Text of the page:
Analysts say Apple's iPhone 7, unveiled Wednesday, represents another evolution, not a revolution, of its flagship gadget. So what's the plan for the company's more than $200 billion in spare cash?
Once a year, Apple hosts a September event where it unveils new products - and for nearly the past decade, the main focus at the annual 'reveal' has been on an updated iPhone. This year, though, an updated Apple Watch with a better battery, a new dual-core processor, and a built-in GPS capacity was the first new product to be released at the Apple event on Wednesday.
Apple's keynote event took place in front of an invitation-only audience at the Bill Graham Civic Auditorium in San Francisco, California - and in front of anyone who wanted to watch it from home on their Safari browser, since Apple livestreamed the event on its website.
Apple CEO Tim Cook said Apple Watch was the number two selling watch last year, ahead of Fossil and behind Rolex.
The Apple Watch Series 2 has been "completely re-engineered," according to Apple operations chief Jeff Williams, who went on stage in San Francisco (SF) to launch the revised gadget. Its headline feature: the Series 2 is water resistant to 50 meters (164 feet), making it ready for swims during beach holidays.
Apple Watch Series 2 is priced at $369 (328 euros) and up in the US. The Series 1 will stay on sale, though, and new ones will be equipped with the faster processor. Its price will be cut to $269.
Pokemon Go will be available on the Apple Watch. John Hanke, CEO of Pokemon Go developer Niantic, told the audience in SF that the app has been downloaded 500 million times, and players have walked 4.6 billion kilometers (2.8 billion miles) playing the game. A round of Pokemon Go counts as a workout in the Watch's activity goals log. Could this be what finally makes Americans stop getting ever more obese?
Tim Cook said apps have been downloaded from the App Store more than 140 billion times since the Store opened in 2008. In each of the past two months, he added, app downloads had seen phenomenal growth rates in excess of 100 percent year-on-year. He also claimed that global revenues from app sales were over twice that of the App Store's "closest competitor," by which he presumably meant the Google Play store.
Nintendo is bringing Super Mario to the App Store. The game's creator, Shigeru Miyamoto, came on stage in SF to big cheers, and said: "We want as many people as possible all around the world to play Mario, and they'll be doing it first on iOS."
The first game available will be called Super Mario Run, and will be available before Christmas. Miyamoto said it will have "one price," a flat fee, to prevent kids from wasting their money on in-app payments - a solid ethical commitment.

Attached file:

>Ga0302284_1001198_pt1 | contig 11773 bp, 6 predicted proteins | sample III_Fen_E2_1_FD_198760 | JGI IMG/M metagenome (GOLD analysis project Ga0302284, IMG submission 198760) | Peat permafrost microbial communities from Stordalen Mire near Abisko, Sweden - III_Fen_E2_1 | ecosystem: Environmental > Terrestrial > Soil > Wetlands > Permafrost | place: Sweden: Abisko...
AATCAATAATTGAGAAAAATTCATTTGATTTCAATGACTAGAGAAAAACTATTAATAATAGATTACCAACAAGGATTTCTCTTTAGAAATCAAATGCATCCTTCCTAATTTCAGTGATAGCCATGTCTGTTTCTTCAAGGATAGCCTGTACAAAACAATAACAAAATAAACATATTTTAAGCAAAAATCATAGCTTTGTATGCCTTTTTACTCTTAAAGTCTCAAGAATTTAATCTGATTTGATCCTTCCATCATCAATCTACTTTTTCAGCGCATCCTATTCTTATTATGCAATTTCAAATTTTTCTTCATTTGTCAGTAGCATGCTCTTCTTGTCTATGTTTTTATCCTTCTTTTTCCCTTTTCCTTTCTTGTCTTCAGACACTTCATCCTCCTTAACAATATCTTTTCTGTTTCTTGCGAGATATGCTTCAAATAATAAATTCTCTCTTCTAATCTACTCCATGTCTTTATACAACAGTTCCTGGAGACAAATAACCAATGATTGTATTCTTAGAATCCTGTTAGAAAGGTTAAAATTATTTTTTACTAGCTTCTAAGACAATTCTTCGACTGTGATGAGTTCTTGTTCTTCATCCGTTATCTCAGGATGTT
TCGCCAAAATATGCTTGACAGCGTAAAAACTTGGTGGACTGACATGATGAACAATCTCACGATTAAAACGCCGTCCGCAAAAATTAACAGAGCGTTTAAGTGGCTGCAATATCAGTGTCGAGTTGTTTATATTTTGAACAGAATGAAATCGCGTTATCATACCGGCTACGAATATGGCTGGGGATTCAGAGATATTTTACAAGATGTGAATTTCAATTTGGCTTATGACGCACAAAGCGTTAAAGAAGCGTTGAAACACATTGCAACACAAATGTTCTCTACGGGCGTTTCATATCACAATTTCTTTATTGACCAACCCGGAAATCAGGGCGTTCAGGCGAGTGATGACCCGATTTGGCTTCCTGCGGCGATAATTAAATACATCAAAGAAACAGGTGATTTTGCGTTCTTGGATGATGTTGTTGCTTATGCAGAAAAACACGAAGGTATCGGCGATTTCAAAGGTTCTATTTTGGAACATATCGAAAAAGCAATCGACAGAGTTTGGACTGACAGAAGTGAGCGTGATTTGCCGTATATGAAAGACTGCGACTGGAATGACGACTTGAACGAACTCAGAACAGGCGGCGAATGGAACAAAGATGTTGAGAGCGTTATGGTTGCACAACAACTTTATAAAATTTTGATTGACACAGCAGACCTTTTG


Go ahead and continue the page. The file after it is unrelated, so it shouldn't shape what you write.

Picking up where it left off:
So last year: the Apple iPhone 6s and 6s Plus. Soon to be consigned to the dustbin of history by the Apple iPhone 7 and 7 Plus
iPhone 7 plus
This autumn's new edition of the flagship iPhone is the iPhone 7. It comes in five colors - a high-gloss 'jet black,' plus 'just black,' gold, silver, and rose gold. Novelties compared to the iPhone 6:
The 'home' button has been re-engineered. It's force-sensitive, with haptic feedback, which means it vibrates when a message comes in.
The iPhone 7 Plus has a better camera - a wider-aperture, six-element dual-lens camera. One lens is the regular wide-angle, the other is a telephoto lens. Using both together achieves a telephoto effect without needing a bulky telephoto lens.
However, some of the software to make optimal use of the dual-lens system in the 7 Plus isn't available yet. It'll be released as a software update later this year.
Further camera upgrade news: The image optimization feature has been extended from high-end devices to all iPhones. The new camera chip, or 'image sensor processor,' has twice the capacity of the previous version. Phil Schiller, senior VP of worldwide marketing, said that means the 7 can generate even better high-definition images.
A controversial move on the iPhone launch has been the replacement of the standard, universally compatible 3.5 mm audio headphone socket with a socket for Apple's new 'Lightning' headphones.
Marketing chief Schiller said: "We are taking the headphones to Lightning and including them in the box" with the iPhone 7. But Apple is also bundling an adaptor for the standard 3.5 mm headphone socket with every new iPhone. So, it's 'no worries, mate' for those who have favorite headphones equipped with 3.5 mm jacks.